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If you view a Richard Schmid painting, you will likely see his vision with you own eyes. That is his hope, as he expresses it in Alla Prima II, a masterpiece of a book that he has written to share his lifetime of painting experience and expertise with those who would like to learn how to paint in this manner themselves. It’s compelling, isn’t it?
You can see just a couple of examples above and below, and because Schmid is just as talented a writer as he is an artist, I’d like to share with you his own words:
“I have been a painter for my entire adult life. In all of that time I have never been able to ignore the wonders possible in painting. The astonishing thing to me is how certain individuals could even conceive of anything as beautiful as some of their works–or how you and I could have the capacity to respond to them.
“I have pursued this question relentlessly over the years, and I am still consumed with the mystery of what makes such magic possible. In my younger days, I learned what many serious thinkers thought about art, and for a while I believed I knew what it was. Inevitably it dawned on me that I probably could not rationally understand art itself. I know perhaps it is best left a mystery lest it lose its flavor, but as the matter stands, I am not wholly resigned to being in the dark forever.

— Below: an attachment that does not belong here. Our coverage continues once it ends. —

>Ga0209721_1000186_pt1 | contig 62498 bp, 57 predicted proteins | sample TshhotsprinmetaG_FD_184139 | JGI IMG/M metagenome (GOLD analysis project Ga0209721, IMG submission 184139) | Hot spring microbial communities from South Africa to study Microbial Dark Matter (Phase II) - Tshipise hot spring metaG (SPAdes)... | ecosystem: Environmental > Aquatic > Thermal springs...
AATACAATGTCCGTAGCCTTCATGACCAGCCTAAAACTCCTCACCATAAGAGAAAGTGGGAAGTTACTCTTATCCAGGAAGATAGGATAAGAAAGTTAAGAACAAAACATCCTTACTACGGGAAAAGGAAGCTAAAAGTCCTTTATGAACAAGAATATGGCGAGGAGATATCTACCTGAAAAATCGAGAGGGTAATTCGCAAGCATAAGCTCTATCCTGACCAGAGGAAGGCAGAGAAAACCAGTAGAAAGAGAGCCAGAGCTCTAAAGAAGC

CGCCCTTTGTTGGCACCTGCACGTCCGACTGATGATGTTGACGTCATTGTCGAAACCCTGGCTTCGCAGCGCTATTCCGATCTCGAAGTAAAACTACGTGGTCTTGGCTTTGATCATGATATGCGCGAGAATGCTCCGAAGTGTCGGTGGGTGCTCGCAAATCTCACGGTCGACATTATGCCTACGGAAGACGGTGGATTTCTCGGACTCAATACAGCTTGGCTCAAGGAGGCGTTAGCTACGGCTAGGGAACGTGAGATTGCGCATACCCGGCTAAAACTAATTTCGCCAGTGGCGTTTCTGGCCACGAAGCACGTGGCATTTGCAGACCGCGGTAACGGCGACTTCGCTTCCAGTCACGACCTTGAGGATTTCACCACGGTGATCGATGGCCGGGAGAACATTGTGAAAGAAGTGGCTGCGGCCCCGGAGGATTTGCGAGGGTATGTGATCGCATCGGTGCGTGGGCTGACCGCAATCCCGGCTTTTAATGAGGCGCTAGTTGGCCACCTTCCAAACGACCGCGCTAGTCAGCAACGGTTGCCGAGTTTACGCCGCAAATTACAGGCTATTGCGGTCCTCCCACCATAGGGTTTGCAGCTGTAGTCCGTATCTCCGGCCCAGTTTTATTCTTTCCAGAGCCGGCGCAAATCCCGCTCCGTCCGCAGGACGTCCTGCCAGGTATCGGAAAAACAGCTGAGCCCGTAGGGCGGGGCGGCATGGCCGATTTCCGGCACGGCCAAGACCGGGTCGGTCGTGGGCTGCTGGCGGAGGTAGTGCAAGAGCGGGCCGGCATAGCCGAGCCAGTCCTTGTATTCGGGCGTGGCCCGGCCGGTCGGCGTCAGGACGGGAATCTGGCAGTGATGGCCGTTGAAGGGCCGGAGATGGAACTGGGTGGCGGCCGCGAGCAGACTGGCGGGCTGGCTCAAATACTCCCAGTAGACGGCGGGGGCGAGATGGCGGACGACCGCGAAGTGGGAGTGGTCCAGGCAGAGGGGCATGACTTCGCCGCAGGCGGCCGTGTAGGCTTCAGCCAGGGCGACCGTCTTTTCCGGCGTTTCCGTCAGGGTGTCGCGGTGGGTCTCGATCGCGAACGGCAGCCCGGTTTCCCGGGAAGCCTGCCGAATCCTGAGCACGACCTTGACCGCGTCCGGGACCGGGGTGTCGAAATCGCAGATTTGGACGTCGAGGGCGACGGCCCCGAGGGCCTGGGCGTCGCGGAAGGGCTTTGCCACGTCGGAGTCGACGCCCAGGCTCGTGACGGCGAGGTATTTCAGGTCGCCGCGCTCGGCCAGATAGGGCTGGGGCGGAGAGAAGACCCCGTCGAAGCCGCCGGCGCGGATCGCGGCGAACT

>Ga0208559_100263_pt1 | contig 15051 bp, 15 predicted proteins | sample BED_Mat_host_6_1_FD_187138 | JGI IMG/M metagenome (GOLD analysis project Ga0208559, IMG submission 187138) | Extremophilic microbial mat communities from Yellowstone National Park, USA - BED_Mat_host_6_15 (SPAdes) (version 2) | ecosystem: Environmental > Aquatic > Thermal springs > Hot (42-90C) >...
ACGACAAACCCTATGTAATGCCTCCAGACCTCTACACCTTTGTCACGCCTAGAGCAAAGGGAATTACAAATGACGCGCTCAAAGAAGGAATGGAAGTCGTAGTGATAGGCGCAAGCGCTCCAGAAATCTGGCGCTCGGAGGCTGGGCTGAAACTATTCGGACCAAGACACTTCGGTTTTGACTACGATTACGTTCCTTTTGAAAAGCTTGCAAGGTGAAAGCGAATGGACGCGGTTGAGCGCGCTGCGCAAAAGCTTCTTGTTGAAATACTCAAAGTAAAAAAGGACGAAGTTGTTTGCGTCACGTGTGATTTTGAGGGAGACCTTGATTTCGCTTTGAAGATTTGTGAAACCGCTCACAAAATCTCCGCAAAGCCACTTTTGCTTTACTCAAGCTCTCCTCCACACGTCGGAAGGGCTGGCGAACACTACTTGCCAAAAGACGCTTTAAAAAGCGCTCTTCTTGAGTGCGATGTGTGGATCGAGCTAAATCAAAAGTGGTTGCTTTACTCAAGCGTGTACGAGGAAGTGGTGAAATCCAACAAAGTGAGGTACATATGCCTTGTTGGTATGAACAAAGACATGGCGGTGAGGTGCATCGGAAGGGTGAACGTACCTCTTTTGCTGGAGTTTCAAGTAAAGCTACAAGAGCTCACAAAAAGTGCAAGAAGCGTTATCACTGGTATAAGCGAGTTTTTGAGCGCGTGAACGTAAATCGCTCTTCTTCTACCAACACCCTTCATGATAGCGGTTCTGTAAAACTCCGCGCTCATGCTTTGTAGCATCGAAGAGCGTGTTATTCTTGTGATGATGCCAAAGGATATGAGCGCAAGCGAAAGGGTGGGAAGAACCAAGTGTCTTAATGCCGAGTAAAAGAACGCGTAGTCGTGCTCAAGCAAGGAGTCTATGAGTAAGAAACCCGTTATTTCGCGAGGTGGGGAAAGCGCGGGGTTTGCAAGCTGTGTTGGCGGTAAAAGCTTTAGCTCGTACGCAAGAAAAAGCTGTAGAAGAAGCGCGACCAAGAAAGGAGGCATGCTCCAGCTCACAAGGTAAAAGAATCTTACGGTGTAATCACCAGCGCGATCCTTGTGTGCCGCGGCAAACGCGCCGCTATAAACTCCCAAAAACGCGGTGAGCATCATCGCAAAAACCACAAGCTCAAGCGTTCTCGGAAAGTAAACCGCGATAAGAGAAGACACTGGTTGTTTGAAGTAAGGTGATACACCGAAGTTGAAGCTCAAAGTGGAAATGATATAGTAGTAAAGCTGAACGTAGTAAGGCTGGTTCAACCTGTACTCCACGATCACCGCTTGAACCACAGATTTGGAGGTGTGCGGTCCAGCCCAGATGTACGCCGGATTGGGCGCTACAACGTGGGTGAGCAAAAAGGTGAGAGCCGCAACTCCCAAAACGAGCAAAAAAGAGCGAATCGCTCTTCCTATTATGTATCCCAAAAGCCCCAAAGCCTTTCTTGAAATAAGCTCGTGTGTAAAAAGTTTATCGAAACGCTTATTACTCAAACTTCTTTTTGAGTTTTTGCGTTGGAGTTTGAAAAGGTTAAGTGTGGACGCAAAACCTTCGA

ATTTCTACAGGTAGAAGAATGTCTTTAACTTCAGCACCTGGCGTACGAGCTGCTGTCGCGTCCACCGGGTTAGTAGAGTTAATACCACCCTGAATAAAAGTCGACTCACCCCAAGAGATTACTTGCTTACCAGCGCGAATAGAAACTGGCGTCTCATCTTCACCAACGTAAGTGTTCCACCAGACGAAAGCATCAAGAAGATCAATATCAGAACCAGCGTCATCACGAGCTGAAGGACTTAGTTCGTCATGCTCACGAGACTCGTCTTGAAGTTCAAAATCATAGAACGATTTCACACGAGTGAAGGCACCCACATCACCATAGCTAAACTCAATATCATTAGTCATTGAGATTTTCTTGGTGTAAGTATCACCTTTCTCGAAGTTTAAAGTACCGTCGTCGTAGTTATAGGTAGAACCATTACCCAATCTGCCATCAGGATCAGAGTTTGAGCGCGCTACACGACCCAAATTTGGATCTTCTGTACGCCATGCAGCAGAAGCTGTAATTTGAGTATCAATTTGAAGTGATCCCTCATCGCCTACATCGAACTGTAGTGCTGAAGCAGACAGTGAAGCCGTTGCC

“There is something in me that wants to keep picking away at the question of art, because it still amazes me that I cannot clearly define the work which has so dominated my life. Conundrums such as this are what windmills were to Don Quixote. Though I don’t expect to nail it very soon, the questions surrounding art remain wonderfully deductive. They are firmly bound to my identity, my values, my relationship with others, and my idea of what the world is.”
And I can’t resist sharing Schmid’s advice from the introduction of Alla Prima IIas well (truly, I want to give you even more, but it’s best to simply order the copy, as it’s 300+ pages of gorgeous art and candid, detailed advice and instruction). He says, “If you wish to make certain your painting will succeed, a minimum of three things must come from you–and only you. The first thing is knowing why you want to paint your subject, the second is an analytical grasp of what you see, and the third is the skill to control the process of painting. These three ideas underlie everything I share with you in these pages.
“Painting has been my dearest friend of almost 70 some years now. My skills and the priceless freedom to use them are the most sacred and faithful gifts I have. They have opened up a world that few others ever have the opportunity of experiencing. I hope this book will help open the door to that world for you as well. Godspeed.” ~Richard Schmid
It’s an honor to be sharing Schmid’s words and art with you, dear reader. I hope you’ve enjoyed it as much as I have. If you’re on Twitter, click here to share his insights with others.
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